The disaster of Eurorack supply

Short history

At the birth of Eurorack as a generic name for a format of modular synthesizers, there was a then small German company called Doepfer.
Its founder, Dieter Doepfer found convenient to reuse parts of the official Eurorack specification as the mechanical basis for modular synthesizers more compact than the then prevalent Moog format.

Industrial (official) Eurorack is a well-documented specification that encompasses mechanical and electrical aspects of systems used in industries, trains, power plants, hospitals and other high reliability purposes, and is thus more on the costly side of things.

In his attempt at reducing the cost on the electrical side, Doepfer went for a cheap bus-board fitted with headers instead of proper shrouded/boxed connectors with guaranteed orientation

Is there a problem?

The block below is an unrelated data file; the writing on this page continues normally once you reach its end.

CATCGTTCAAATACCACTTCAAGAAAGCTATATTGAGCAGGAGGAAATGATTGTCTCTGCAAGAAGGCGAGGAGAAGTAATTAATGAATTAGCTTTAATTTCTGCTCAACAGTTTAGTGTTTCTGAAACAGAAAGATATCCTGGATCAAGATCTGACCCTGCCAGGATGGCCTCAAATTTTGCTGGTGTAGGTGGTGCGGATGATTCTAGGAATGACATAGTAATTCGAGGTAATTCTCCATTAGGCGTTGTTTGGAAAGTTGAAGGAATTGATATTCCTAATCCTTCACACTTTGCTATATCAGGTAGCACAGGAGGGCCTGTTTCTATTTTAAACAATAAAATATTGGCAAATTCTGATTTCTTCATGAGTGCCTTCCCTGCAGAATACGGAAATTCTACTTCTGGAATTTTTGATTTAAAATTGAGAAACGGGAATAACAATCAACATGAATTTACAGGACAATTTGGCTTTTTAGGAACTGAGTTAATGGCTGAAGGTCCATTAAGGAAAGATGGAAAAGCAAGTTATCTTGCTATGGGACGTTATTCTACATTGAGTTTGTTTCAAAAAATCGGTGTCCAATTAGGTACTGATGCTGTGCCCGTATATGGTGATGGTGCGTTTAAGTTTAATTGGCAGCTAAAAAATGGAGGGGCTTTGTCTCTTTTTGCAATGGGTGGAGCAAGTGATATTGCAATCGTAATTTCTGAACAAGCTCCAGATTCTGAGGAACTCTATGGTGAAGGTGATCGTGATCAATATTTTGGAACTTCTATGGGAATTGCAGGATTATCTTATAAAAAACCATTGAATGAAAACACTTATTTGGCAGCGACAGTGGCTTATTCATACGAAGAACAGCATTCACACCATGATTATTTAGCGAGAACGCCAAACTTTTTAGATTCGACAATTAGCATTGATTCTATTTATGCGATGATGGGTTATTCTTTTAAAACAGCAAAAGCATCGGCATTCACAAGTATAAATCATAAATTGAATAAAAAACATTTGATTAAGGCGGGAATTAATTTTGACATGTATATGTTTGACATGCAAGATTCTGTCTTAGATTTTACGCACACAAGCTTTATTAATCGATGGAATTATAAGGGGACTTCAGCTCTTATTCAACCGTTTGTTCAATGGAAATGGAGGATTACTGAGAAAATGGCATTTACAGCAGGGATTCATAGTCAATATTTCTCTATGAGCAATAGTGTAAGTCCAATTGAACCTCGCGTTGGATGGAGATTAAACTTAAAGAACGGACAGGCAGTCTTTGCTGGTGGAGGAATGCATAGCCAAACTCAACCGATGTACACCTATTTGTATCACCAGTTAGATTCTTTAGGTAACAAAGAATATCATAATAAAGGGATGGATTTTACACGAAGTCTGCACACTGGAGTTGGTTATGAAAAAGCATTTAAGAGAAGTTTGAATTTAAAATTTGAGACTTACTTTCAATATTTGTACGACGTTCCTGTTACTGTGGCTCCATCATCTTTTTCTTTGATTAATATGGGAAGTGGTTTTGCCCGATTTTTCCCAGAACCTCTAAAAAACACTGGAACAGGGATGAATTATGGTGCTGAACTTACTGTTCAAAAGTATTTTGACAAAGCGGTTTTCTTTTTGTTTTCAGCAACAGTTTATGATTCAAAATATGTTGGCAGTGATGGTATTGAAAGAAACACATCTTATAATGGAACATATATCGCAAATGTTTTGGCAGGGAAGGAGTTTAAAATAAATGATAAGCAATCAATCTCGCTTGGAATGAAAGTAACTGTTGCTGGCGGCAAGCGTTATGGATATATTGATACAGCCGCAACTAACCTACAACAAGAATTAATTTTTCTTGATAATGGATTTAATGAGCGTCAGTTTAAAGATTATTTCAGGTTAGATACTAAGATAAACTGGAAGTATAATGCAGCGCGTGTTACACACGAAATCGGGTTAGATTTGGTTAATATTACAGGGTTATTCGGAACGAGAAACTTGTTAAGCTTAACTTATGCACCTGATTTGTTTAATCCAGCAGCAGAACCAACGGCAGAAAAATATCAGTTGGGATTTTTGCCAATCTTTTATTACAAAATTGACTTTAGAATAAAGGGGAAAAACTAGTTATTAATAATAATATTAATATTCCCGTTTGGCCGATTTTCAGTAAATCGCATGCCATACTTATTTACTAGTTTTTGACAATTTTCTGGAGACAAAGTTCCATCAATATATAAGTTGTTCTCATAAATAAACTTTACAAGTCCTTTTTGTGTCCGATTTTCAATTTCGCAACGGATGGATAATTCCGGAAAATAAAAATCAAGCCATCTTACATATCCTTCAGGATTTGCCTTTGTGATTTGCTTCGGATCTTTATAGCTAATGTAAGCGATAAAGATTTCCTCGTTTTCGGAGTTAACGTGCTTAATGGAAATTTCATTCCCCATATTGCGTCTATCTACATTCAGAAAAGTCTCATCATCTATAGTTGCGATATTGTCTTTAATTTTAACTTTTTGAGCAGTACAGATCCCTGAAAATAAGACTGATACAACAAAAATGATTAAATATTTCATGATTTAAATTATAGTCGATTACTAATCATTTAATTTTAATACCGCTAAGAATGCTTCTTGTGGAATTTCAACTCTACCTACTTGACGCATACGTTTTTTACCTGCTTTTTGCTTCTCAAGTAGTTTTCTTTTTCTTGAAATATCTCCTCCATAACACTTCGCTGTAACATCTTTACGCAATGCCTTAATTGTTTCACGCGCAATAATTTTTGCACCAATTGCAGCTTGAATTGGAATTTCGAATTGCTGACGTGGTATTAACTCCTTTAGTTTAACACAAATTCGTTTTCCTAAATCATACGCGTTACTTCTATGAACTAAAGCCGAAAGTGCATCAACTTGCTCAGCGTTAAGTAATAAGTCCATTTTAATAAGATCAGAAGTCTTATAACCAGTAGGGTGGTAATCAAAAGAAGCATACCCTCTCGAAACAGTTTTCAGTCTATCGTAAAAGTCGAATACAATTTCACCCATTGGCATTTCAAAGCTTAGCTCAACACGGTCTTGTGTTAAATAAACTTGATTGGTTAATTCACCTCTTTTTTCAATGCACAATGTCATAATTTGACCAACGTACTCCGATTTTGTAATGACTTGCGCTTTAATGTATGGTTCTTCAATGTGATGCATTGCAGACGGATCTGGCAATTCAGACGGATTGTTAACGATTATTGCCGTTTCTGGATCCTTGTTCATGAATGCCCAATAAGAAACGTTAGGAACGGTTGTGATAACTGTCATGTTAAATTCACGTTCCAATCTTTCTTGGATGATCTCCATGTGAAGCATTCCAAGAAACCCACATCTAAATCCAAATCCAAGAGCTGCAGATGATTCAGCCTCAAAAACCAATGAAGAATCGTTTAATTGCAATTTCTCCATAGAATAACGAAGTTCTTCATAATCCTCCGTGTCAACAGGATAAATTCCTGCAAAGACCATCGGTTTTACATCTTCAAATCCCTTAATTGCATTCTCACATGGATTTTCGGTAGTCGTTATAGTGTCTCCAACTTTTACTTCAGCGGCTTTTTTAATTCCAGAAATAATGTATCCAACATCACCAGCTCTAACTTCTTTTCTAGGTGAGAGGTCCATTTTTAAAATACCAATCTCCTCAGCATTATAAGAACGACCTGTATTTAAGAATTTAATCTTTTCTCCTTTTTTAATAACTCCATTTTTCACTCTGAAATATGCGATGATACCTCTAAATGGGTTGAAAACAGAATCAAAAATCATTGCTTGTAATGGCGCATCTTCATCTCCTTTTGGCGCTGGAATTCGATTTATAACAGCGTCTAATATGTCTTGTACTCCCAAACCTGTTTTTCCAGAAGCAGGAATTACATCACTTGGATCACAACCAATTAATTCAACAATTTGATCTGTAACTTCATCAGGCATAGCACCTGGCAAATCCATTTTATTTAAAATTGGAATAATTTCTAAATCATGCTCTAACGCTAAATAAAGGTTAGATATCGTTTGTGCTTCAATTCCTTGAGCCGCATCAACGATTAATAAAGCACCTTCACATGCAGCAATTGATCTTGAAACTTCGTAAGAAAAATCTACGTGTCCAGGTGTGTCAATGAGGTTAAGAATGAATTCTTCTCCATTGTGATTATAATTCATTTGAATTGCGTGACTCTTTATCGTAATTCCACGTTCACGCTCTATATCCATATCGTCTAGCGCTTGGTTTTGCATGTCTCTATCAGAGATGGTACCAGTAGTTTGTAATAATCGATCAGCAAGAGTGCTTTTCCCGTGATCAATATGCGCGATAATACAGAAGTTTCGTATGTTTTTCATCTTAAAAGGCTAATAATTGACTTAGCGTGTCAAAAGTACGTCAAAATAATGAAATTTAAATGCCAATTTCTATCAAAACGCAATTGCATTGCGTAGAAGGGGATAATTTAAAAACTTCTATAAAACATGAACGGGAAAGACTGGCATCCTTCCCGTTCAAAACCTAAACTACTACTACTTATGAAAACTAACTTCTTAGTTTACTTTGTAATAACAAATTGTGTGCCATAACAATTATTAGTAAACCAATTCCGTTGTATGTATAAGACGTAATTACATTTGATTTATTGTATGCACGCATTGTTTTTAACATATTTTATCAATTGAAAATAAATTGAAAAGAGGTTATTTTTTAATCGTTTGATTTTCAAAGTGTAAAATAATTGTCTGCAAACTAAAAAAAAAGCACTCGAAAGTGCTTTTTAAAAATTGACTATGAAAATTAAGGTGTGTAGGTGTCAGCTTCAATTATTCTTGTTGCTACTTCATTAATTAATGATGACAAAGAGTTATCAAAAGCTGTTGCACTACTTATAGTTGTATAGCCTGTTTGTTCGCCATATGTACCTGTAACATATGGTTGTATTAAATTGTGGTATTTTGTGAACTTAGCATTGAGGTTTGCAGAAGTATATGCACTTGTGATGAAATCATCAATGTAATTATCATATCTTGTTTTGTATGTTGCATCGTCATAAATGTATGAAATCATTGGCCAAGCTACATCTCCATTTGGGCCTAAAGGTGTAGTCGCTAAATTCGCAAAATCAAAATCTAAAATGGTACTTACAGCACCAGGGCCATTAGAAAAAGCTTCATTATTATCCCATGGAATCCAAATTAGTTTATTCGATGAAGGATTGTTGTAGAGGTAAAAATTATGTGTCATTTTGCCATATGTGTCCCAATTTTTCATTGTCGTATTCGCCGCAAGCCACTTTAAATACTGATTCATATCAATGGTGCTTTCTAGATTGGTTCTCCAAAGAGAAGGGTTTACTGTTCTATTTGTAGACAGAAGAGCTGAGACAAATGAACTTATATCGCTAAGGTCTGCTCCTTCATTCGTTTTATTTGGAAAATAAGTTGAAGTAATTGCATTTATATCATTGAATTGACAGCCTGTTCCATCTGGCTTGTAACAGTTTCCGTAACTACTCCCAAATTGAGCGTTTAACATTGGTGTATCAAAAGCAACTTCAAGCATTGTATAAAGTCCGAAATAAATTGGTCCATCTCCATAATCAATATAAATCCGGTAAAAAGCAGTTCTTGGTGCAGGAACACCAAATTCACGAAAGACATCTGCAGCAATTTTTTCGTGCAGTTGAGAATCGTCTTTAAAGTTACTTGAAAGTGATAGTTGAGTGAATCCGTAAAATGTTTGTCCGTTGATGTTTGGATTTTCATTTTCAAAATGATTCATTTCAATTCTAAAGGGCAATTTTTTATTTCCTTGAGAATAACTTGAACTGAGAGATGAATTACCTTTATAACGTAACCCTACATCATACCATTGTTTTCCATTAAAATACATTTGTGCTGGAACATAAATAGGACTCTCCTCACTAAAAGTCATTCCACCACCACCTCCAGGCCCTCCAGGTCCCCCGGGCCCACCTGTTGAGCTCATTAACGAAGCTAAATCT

Unfortunately, there are several problems with the legacy of Doepfer’s specified Eurorack supply bus.

1. Reversibility

Contrarily to some connectors such as USB-C that can be plugged both ways, the Eurorack connector must be inserted in the proper orientation. If not, supply problems will occur.
This issue must be solved by the module designer by implementing some protection circuitry so that plugging a supply cable the wrong way does not kill the module.
Hopefully, solutions are affordable and easy to implement.

Given the difference in cost for headers versus shrouded connectors, it is a shame to still design and sell bus-boards and modules with unshrouded connectors.

The standard for IDC shrouded connectors dates back to the nineteen-sixties. There is zero excuse for not following it. It specifies the pin numbering and the place of the cable marking on the pin 1 side and the connector shape prevents reverse insertion.

2. “The” supply shorting issue

Here is the main reason behind this whole article.

When defining the supply connector pin allocation, one horrible mistake was done leading to serious consequences.

Adding the wrong way a module to a rack can fry other modules that make use of the 5V rail !